When I was 12 years old we lived on a quiet country lane, in a typically English 1940s accrington brick faced semi with rectangular bay windows and a red tiled roof. It was set in a quarter of an acre of delightful garden.

The people who had lived there before us were an artist and his wife. He had painted the back of the old wooden garage pale pink and emblazoned right in the middle of it, a witch, all in black, on a broomstick flying among the stars. Oh how I wished that I could do that. I used to throw myself off the garage roof in an attempt to fly and had been making these attempts for as long as I could remember, but I was getting a bit bigger and landing wasn’t quite as trouble free as it had been.

My grandma, who had lived with us since I was about 8 years old, one day caught me launching myself off the stairs (in my indoor attempts at flying) and had given me a severe ear bashing about how bad my knees would be when I got older.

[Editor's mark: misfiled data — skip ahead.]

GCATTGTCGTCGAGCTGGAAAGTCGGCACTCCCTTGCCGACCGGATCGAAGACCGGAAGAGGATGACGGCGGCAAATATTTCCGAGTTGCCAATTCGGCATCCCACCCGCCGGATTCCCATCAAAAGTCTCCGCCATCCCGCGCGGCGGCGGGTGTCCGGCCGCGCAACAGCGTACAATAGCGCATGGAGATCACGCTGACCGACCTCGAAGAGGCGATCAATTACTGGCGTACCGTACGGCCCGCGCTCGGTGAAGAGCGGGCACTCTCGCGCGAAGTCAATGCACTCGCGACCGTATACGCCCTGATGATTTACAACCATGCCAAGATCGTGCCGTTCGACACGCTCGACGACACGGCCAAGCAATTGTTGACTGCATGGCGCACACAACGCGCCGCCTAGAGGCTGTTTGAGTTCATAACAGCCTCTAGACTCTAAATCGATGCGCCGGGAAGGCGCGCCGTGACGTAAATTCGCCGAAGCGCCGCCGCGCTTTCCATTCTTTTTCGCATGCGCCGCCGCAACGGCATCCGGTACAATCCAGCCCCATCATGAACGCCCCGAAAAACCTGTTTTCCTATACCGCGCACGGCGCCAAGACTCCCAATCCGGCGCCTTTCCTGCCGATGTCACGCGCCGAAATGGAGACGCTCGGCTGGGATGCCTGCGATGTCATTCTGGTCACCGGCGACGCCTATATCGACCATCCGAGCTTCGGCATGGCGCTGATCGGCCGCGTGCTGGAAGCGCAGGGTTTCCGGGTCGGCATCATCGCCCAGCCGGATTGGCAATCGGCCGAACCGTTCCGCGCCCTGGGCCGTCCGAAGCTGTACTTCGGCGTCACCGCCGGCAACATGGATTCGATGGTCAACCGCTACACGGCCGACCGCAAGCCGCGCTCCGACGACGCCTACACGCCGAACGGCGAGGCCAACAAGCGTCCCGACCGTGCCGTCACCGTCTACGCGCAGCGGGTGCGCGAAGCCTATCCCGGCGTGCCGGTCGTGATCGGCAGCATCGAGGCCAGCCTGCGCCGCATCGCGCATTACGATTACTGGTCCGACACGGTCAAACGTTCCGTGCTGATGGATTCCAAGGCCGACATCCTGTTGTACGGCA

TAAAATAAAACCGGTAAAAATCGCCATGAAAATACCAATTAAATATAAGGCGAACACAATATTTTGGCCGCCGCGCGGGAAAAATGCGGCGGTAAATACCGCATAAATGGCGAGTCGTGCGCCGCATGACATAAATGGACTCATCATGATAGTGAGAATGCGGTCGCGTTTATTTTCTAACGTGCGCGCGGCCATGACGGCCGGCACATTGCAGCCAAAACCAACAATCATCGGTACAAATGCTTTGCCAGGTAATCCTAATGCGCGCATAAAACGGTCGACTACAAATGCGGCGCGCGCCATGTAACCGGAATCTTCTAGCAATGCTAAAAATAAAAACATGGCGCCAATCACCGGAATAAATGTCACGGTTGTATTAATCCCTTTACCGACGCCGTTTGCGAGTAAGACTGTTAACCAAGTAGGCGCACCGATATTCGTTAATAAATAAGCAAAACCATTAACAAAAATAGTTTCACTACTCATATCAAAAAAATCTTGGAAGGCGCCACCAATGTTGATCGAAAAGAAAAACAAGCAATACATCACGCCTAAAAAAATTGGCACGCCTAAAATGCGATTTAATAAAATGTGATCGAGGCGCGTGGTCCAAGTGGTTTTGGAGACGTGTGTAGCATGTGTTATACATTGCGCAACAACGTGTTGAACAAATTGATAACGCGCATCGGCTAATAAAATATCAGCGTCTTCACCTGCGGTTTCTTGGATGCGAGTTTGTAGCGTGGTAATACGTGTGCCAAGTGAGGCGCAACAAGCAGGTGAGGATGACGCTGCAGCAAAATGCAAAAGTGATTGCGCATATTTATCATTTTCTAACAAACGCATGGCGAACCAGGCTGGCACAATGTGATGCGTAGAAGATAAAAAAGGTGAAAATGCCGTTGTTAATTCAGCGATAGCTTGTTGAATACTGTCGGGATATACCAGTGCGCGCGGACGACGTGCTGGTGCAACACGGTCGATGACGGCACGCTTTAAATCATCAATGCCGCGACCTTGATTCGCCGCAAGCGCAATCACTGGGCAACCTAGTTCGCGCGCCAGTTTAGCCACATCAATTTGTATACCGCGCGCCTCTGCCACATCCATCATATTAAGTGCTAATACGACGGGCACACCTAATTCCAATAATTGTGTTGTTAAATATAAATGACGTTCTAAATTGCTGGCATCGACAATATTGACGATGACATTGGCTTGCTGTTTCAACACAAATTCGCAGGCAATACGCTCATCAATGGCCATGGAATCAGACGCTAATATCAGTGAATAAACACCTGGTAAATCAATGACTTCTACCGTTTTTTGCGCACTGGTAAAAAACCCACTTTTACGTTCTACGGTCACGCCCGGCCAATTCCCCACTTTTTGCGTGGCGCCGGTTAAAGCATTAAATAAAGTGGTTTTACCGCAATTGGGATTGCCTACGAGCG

The artist had also designed the garden with an intriguing shrubbery and a quaint latch gate within it, which took you down to another part of the garden via a fish pond and a weeping willow. I loved it. I could escape the rest of the family and hide up a tree in the remains of an orchard at the very bottom of the garden.

My father was a keen gardener. Well actually, he was more obsessive than keen. When we moved in he dug up the whole far back garden, which was a beautifully designed miniature golf course, rolled it flat and reseeded half of it as a flat, boring lawn.

The other half was dug over for vegetables, a greenhouse and a cold frame. We had all sort of vegetables and fruits. My favourite was the garden pea. Delicious, straight from the plant. Only thing was we, that is my brother and I, were forbidden to pick any.

Needless to say that was the worst thing you could say to us! My brother was caught hiding the evidential shell under the plants. Me on the other hand had a few years more experience than him and had learned only to take a few, too many and my dad would notice, and bury the shells deep in the grass of the field next door.